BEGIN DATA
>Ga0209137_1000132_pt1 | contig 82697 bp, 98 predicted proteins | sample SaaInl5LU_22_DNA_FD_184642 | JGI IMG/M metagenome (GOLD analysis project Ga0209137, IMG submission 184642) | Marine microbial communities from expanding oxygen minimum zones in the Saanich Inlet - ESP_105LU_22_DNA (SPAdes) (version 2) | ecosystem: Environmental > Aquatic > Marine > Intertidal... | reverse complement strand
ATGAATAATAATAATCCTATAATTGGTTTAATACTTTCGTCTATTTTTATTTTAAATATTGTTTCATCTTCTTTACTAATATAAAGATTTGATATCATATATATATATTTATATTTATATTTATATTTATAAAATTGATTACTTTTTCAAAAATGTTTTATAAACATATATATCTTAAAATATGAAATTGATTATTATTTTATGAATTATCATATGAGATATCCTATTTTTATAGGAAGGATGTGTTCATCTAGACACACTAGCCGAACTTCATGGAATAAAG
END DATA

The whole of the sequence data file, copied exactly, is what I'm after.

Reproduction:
>Ga0209137_1000132_pt1 | contig 82697 bp, 98 predicted proteins | sample SaaInl5LU_22_DNA_FD_184642 | JGI IMG/M metagenome (GOLD analysis project Ga0209137, IMG submission 184642) | Marine microbial communities from expanding oxygen minimum zones in the Saanich Inlet - ESP_105LU_22_DNA (SPAdes) (version 2) | ecosystem: Environmental > Aquatic > Marine > Intertidal... | reverse complement strand
ATGAATAATAATAATCCTATAATTGGTTTAATACTTTCGTCTATTTTTATTTTAAATATTGTTTCATCTTCTTTACTAATATAAAGATTTGATATCATATATATATATTTATATTTATATTTATATTTATAAAATTGATTACTTTTTCAAAAATGTTTTATAAACATATATATCTTAAAATATGAAATTGATTATTATTTTATGAATTATCATATGAGATATCCTATTTTTATAGGAAGGATGTGTTCATCTAGACACACTAGCCGAACTTCATGGAATAAAG